Duffy said DHS may have a better idea of the challenges agencies face in getting rid of Kaspersky Lab software once the plans come back to them next month.
Agencies also are seeing benefits from CDM tools around closing critical vulnerabilities.
Duffy said at the board meeting that DHS found earlier in October that for the first time agencies had no critical vulnerabilities open for more than 30 days.
DHS has been tracking agency critical vulnerabilities since the 2015 cyber sprint when they found hundreds that has been open for more than 30 days.
“This is an incredible success,” Duffy said. “It shows our ability to measure and motivate. It’s not just a quick turnaround action, but it’s a change in way the dot-gov culture behaves. It’s part of a downward slope of bad things impacting agencies in the cyber environment across government.”
In a document obtained by Federal News Radio in 2015, agencies said they had more than 50 critical vulnerabilities open for more than 30 days and more than 75 active critical vulnerabilities. Several agencies listed double-digit vulnerabilities open for more than 30 days and/or active problems.
There has been a lot of impatience and doubt about CDM over the past four years, but these two initiatives not only show the value of the program and why agencies are chomping at the bit to implement it more quickly.
Among the biggest complaints about the cloud security program known as the Federal Risk Authorization Management Program (FedRAMP) have been the cost for vendors and the time it takes to get approved.
The FedRAMP program management office has tried to address both over the last few years, most recently introducing the Tailored program for low-impact, software-as-a-service offerings last month.
But now the program management office is concerned that many of those advances could be at risk with the updated security controls from the National Institute of Standards and Technology.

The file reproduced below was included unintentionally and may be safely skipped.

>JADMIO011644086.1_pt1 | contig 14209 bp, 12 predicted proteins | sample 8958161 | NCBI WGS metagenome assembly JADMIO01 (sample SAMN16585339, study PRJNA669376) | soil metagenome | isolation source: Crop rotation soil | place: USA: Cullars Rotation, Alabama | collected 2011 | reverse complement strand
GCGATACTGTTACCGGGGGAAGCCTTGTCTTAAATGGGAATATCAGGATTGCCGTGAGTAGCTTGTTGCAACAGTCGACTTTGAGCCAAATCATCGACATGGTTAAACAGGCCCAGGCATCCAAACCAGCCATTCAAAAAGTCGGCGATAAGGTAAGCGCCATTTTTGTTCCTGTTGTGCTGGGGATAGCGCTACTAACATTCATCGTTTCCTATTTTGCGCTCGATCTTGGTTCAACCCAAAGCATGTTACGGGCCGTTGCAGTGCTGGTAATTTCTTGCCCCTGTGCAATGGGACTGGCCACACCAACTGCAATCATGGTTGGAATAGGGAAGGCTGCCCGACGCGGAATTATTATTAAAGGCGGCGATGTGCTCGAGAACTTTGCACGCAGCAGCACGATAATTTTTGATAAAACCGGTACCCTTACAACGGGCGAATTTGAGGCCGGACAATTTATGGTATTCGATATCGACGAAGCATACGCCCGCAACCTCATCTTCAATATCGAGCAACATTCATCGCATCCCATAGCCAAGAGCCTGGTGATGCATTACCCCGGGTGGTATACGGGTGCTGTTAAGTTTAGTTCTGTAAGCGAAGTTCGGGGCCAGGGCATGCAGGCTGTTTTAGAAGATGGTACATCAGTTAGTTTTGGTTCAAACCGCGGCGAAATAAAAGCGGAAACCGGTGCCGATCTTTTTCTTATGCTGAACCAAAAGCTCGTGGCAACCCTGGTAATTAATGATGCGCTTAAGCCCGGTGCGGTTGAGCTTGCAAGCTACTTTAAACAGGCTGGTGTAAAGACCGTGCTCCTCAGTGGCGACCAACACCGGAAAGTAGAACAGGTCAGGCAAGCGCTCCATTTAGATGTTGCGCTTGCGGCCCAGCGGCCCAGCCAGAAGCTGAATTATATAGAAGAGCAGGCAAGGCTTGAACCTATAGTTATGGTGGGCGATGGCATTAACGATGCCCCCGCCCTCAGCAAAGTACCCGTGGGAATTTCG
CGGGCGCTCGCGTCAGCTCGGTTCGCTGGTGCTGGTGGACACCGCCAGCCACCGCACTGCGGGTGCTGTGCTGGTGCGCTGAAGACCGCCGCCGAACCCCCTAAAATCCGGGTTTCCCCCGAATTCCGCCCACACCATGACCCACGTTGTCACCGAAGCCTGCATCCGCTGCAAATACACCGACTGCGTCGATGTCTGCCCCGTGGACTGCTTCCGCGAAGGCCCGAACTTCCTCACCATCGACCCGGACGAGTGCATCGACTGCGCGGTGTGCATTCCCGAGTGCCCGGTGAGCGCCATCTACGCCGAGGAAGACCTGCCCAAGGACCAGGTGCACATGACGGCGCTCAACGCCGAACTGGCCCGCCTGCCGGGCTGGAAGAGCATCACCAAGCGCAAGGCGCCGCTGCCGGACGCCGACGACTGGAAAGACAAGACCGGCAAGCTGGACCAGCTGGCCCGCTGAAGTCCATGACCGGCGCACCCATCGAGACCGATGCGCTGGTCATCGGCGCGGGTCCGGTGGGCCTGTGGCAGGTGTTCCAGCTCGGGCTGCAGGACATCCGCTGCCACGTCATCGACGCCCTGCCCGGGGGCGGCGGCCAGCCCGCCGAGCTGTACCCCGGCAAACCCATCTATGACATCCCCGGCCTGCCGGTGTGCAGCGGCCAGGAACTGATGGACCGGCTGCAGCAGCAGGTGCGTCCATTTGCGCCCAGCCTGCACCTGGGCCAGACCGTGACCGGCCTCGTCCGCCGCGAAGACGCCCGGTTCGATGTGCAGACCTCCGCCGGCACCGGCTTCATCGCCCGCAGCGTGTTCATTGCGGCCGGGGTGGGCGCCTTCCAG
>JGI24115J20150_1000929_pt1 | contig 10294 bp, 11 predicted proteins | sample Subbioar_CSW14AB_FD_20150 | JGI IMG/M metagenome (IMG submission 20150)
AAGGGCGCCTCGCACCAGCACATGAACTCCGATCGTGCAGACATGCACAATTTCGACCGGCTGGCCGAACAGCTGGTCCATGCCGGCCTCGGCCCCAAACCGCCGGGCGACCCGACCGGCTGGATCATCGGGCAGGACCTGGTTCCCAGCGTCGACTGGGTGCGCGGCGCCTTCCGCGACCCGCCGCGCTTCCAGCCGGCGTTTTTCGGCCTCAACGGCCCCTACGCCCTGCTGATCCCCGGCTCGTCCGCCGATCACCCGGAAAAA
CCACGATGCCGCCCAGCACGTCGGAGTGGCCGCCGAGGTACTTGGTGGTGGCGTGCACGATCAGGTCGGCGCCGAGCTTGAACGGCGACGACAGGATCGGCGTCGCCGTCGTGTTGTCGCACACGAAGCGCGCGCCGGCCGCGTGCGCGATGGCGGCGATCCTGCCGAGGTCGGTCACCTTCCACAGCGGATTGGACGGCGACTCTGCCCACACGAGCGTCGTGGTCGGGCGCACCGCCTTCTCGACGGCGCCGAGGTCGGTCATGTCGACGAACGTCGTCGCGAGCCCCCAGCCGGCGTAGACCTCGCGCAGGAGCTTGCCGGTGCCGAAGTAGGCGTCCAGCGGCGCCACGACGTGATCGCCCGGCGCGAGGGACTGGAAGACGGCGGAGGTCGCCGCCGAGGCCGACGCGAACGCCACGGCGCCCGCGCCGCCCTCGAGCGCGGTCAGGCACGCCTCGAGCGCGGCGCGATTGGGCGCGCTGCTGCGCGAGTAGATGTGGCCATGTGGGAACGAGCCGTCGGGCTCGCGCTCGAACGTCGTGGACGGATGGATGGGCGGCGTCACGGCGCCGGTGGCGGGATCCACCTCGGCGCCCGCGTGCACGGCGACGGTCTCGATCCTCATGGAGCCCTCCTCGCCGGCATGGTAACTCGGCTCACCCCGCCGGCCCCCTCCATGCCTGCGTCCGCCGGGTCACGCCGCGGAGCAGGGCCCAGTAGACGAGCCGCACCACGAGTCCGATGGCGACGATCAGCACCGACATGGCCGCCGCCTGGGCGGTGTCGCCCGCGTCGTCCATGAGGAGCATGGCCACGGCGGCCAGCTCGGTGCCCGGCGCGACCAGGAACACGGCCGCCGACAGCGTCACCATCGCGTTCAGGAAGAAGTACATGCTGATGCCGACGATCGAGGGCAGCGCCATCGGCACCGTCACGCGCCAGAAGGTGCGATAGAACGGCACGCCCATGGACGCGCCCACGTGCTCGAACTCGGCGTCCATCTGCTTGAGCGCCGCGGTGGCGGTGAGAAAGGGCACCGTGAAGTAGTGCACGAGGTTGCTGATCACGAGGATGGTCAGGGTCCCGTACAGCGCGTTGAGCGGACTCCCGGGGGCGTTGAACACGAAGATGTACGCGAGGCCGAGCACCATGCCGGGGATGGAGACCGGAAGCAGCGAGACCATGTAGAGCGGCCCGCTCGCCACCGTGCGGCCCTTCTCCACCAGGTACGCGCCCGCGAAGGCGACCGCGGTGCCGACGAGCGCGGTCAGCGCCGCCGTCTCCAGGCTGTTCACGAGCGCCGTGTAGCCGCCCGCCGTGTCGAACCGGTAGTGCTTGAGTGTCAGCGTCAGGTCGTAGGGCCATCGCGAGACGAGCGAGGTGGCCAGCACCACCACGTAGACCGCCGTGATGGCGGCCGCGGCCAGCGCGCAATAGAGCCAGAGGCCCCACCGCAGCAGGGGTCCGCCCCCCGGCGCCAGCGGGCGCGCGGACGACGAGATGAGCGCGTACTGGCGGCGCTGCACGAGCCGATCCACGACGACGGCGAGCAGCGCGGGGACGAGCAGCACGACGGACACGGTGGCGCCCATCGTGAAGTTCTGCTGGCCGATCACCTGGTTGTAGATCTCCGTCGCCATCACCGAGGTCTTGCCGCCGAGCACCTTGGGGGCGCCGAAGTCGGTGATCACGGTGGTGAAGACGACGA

In its public comments about NIST Special Publication 800-53, Revision 5, FedRAMP said the move from Revision 4 to Revision 5 could cost millions of dollars across the cloud service providers, third-party certifiers and the federal Joint Authorization Board (JAB) to update the approved cloud services and related standards.
“We wanted to understand the financial impacts of this update for both government and vendors in order to understand what sort of return on investment implementing these changes would provide,” said Matt Goodrich, FedRAMP program manager, in an email to Federal News Radio. “Our cost estimates are based on our experience with the transition from Revision 4 to Revision 5, and were a high-level estimate based on documentation updates alone and not any costs associated with implementing and assessing new security requirements.”
NIST released the Revision 5 in August and comments were due Sept. 12. NIST says it expects to issue a final draft in October and the final version of 800-53 Revision 5 by December.
But it’s more than just cost — a recent report by Coalfire found the average cloud service provider (CSP) spent between $350,000 and $865,000 to get FedRAMP certified — that worries the program office.
Goodrich detailed in the comments three areas of concern, and made two recommendations to NIST.
A NIST spokeswoman said the agency doesn’t comment on another agency’s comments about a draft publication.
One area is around the priority of the new controls versus updated controls.
“Are all new and updated controls considered to have the same positive impacts on security and should be treated equally? Based on FedRAMP’s review, this is not the case,” the comments stated.
The second area is around what NIST calls “new security concepts.” FedRAMP stated these new security concepts need to be defined more clearly and better explained why these concepts are important to Revision 5.
A third concern is around the security objectives for each new or updated control. FedRAMP stated NIST should “clearly articulate the intent of each control so alternate implementations and mitigating controls can be properly analyzed.”
“Without understanding what the objectives are, how are agencies and vendors going to be sure they meet the intent of security controls if not meeting a security control explicitly as stated? Without the objectives, it is difficult to understand if alternate implementations or mitigating security controls are sufficient,” FedRAMP stated in its comments.